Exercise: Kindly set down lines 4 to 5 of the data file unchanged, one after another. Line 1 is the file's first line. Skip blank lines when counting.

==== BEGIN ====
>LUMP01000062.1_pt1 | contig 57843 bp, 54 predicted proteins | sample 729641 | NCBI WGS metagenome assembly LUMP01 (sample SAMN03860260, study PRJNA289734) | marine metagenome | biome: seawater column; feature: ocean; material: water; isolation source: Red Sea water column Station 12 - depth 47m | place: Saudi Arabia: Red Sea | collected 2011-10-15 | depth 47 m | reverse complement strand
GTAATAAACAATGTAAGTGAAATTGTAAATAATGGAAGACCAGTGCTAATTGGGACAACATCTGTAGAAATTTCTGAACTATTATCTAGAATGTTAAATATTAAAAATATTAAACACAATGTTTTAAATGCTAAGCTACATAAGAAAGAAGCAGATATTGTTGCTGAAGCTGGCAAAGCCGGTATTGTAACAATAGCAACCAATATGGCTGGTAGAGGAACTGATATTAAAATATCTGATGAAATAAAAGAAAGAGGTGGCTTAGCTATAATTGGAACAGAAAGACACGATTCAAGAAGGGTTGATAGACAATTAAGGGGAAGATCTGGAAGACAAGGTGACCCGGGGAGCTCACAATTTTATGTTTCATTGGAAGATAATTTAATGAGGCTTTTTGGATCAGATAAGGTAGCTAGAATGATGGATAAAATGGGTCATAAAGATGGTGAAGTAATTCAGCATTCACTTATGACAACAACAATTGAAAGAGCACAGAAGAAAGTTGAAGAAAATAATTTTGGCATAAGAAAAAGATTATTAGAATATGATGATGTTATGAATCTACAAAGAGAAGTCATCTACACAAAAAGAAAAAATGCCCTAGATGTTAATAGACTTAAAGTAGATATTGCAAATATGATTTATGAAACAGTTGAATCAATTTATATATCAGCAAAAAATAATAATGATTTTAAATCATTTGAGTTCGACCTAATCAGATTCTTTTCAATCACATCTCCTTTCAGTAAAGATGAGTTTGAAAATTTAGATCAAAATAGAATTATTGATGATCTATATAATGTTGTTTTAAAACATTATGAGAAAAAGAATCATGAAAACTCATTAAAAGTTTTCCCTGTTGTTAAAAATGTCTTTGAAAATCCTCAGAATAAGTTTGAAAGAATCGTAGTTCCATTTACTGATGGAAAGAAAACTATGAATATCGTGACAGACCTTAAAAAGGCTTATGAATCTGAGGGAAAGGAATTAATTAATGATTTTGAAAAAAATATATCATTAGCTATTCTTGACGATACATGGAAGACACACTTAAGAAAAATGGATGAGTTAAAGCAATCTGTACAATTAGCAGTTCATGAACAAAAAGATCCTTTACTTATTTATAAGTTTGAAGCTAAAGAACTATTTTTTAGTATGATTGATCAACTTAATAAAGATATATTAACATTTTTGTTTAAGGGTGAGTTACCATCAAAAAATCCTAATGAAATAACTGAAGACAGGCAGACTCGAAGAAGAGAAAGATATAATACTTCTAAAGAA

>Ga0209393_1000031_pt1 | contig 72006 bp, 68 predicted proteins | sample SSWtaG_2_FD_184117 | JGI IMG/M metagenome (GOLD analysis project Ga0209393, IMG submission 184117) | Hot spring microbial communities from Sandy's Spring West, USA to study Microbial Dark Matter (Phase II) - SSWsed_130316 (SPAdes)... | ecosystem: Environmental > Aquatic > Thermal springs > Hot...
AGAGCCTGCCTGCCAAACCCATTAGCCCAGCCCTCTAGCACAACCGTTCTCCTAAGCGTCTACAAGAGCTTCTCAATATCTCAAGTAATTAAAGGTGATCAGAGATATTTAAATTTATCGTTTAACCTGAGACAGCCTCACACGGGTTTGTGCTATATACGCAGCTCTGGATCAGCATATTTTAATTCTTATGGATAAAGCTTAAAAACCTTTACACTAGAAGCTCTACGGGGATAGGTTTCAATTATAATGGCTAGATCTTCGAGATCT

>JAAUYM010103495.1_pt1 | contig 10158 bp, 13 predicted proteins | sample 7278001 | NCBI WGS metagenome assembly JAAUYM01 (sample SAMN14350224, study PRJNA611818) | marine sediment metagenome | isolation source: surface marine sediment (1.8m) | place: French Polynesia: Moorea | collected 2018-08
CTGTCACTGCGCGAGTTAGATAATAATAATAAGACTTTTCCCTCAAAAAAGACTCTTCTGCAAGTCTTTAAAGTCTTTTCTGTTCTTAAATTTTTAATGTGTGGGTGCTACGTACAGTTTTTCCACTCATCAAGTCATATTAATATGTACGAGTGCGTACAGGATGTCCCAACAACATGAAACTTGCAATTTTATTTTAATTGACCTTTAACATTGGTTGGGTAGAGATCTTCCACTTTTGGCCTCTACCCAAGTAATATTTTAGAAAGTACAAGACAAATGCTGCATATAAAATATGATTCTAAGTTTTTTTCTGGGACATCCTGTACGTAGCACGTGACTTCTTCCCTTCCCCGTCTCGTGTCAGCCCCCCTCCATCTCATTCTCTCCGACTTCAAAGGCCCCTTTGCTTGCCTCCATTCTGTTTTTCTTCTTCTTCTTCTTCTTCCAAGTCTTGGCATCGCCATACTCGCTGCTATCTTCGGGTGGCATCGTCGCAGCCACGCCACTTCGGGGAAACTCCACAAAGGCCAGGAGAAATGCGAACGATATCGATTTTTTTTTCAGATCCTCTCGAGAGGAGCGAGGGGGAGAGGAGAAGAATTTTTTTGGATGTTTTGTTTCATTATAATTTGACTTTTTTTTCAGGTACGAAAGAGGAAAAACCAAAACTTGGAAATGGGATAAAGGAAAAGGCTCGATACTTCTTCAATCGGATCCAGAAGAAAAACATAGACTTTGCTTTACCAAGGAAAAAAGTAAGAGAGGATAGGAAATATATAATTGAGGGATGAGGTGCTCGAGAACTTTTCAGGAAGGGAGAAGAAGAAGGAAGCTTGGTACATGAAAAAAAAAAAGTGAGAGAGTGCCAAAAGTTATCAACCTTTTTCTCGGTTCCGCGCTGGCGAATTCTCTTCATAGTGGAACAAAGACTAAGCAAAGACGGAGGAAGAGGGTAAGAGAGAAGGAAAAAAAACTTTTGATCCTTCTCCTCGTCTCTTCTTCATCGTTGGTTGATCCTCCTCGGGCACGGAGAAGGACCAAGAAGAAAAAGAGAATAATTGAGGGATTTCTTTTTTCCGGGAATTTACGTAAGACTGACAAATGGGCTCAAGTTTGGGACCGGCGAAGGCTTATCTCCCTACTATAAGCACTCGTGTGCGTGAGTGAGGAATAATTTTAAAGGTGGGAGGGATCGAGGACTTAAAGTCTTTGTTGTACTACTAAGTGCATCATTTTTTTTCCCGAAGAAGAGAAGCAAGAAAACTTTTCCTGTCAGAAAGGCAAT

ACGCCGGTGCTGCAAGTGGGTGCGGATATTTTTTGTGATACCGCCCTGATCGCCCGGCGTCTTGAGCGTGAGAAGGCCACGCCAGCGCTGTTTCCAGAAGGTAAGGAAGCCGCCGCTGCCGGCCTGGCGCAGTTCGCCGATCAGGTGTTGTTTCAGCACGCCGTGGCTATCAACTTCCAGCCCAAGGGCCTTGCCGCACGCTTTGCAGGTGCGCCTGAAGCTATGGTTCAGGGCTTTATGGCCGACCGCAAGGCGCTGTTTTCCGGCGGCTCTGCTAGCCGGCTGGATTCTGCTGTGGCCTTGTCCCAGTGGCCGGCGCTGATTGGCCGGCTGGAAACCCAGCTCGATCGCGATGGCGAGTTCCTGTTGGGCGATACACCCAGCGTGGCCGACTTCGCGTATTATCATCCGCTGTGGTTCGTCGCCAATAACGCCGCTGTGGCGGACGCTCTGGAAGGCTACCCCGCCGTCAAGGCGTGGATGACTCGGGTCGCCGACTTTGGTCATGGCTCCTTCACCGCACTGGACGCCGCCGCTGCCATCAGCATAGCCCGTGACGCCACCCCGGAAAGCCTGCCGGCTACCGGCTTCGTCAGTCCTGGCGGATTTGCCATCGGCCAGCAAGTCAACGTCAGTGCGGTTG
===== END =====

AGAGCCTGCCTGCCAAACCCATTAGCCCAGCCCTCTAGCACAACCGTTCTCCTAAGCGTCTACAAGAGCTTCTCAATATCTCAAGTAATTAAAGGTGATCAGAGATATTTAAATTTATCGTTTAACCTGAGACAGCCTCACACGGGTTTGTGCTATATACGCAGCTCTGGATCAGCATATTTTAATTCTTATGGATAAAGCTTAAAAACCTTTACACTAGAAGCTCTACGGGGATAGGTTTCAATTATAATGGCTAGATCTTCGAGATCT

>JAAUYM010103495.1_pt1 | contig 10158 bp, 13 predicted proteins | sample 7278001 | NCBI WGS metagenome assembly JAAUYM01 (sample SAMN14350224, study PRJNA611818) | marine sediment metagenome | isolation source: surface marine sediment (1.8m) | place: French Polynesia: Moorea | collected 2018-08